The crackdown on Internet drug market Silk Road continues

silk road

Arrested alleged Silk Road leader, Ross William Ulbricht.

Last week, the FBI arrested the alleged owner of deep Internet drug marketplace Silk Road and seized the website. While replacement sites to get drugs online have already popped up, sellers who used the Silk Road may end up in legal trouble along with their ringleader. 

In Washington State, federal authorities arrested the man they suspect to be “NOD,” one of the Silk Road’s most high-profile dealers. Steven Lloyd Sadler, 40, of Bellevue, Wash., is now in custody for allegedly peddling cocaine, heroin, and methamphetamine in small batches to hundreds of global customers. The complaint (PDF) against Sadler and his roommate Jenna White details how federal agents tracked the defendants both on the ground and on the Silk Road website. 

Sadler isn’t the only person in legal trouble for suspected participation on the website. Four men in the U.K. were arrested by the newly formed National Crime Agency  for allegedly selling drugs on the Silk Road, and NCA director Keith Bristow said to expect more arrests in coming weeks. 

Will these arrests dissuade people who want to buy controlled or illegal substances online from doing so in the future? The quick movement to get replacement sites up and running suggests that this crackdown may do more to incentivize online peddlers to increase security rather than abandon the businesses altogether. And since authorities do not have the resources to go after every individual buyer, it’s unlikely casual buyers will face legal troubles from their time on the Silk Road, so they may not have a problem switching to another website, especially since the act of ordering drugs online is safer than going out onto the streets to look for it (plus, the quality of the product was often discussed by the Silk Road community, giving buyers a sense of confidence that the drugs they consumed would be pure — something especially important considering the recent rash of deaths stemming from a supposedly bad batch of MDMA sold on the traditional black market). And supporters of Silk Road are already trolling the FBI by flooding the agency’s Bitcoin address with pranks — not exactly a move that suggests a terrified community.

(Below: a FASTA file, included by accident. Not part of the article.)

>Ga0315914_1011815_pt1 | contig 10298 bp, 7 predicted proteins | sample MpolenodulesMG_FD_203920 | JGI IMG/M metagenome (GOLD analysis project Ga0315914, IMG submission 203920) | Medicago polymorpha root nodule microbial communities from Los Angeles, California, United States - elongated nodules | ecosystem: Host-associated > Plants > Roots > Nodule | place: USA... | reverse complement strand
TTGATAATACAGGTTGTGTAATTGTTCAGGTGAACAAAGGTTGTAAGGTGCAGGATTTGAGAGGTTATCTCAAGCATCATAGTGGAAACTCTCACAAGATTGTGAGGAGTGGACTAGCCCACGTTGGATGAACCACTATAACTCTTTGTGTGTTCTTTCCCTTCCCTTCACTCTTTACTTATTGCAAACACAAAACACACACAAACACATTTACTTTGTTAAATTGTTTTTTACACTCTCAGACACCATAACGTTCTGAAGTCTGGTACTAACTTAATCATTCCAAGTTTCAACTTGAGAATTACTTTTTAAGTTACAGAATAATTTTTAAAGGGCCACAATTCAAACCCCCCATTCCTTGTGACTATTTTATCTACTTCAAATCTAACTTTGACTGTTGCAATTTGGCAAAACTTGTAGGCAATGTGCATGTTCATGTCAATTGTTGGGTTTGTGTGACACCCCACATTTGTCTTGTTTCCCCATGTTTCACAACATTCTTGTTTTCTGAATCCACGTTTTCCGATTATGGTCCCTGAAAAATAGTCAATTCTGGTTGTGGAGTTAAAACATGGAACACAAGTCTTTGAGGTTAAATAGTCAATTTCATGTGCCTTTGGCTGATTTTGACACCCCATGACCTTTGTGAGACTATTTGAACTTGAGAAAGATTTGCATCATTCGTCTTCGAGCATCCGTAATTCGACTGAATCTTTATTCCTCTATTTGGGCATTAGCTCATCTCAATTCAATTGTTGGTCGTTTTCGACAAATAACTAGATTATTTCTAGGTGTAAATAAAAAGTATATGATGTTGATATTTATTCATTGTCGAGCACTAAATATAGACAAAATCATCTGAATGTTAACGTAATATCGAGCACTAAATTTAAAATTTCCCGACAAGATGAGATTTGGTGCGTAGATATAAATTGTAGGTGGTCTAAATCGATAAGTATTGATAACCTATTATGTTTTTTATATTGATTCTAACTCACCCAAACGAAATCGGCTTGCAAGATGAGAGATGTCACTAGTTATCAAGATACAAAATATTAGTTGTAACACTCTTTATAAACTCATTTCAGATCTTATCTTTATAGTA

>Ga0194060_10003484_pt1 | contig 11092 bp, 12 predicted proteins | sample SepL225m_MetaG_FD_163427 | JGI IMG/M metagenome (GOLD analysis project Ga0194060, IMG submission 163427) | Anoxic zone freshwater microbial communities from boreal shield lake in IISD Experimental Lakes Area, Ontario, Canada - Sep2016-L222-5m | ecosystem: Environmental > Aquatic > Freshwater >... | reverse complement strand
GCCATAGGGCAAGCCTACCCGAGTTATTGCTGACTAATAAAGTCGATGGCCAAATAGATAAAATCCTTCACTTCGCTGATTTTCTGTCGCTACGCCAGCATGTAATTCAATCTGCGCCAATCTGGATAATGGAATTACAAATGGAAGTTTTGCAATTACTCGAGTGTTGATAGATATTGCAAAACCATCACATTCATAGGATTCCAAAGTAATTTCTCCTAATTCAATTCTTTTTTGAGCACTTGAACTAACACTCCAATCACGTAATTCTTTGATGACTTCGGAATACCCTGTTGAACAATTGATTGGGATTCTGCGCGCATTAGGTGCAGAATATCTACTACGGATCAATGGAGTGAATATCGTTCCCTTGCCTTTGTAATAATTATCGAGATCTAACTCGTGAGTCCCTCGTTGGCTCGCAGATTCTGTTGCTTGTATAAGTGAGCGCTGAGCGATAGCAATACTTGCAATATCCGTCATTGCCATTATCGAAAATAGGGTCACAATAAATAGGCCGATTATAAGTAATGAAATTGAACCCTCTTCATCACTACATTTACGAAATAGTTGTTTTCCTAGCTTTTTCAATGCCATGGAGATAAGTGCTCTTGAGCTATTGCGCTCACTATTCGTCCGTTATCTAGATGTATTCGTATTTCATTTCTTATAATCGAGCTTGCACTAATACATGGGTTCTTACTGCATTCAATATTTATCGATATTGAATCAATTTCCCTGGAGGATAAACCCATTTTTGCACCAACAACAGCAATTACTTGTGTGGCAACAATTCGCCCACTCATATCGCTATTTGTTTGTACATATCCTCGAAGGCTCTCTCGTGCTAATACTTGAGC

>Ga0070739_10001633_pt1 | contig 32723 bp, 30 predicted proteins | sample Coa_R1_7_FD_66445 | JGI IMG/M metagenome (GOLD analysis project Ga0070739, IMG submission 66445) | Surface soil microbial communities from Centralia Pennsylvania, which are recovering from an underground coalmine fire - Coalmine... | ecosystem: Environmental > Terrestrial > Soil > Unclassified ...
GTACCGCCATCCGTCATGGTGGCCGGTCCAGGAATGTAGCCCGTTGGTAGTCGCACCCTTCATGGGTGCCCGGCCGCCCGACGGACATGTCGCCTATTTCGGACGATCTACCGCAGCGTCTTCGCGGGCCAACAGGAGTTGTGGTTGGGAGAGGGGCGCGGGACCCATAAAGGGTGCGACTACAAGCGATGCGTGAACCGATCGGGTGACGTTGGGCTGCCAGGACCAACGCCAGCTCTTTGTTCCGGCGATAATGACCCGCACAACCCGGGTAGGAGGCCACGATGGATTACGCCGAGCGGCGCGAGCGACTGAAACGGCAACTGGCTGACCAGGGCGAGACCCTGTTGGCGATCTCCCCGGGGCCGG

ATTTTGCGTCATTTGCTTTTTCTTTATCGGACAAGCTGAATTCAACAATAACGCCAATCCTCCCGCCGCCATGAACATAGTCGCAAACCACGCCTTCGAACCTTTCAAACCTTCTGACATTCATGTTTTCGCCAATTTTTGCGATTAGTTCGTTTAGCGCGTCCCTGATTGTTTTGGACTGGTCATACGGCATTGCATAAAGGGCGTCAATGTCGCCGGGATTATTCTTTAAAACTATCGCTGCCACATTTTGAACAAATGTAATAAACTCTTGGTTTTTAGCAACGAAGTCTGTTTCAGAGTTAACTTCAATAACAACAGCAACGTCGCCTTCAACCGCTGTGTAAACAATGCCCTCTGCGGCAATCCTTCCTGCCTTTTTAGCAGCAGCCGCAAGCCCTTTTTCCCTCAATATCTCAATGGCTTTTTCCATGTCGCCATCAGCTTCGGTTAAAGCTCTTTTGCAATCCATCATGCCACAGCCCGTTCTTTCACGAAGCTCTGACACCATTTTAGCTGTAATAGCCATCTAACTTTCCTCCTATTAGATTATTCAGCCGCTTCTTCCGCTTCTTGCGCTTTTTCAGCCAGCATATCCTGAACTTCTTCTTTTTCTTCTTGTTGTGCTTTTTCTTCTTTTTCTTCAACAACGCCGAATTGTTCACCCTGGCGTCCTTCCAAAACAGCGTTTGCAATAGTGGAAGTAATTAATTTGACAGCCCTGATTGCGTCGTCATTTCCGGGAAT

So while continued arrests will land some Silk Road sellers in major legal trouble, the online drug market will likely continue and flourish. 

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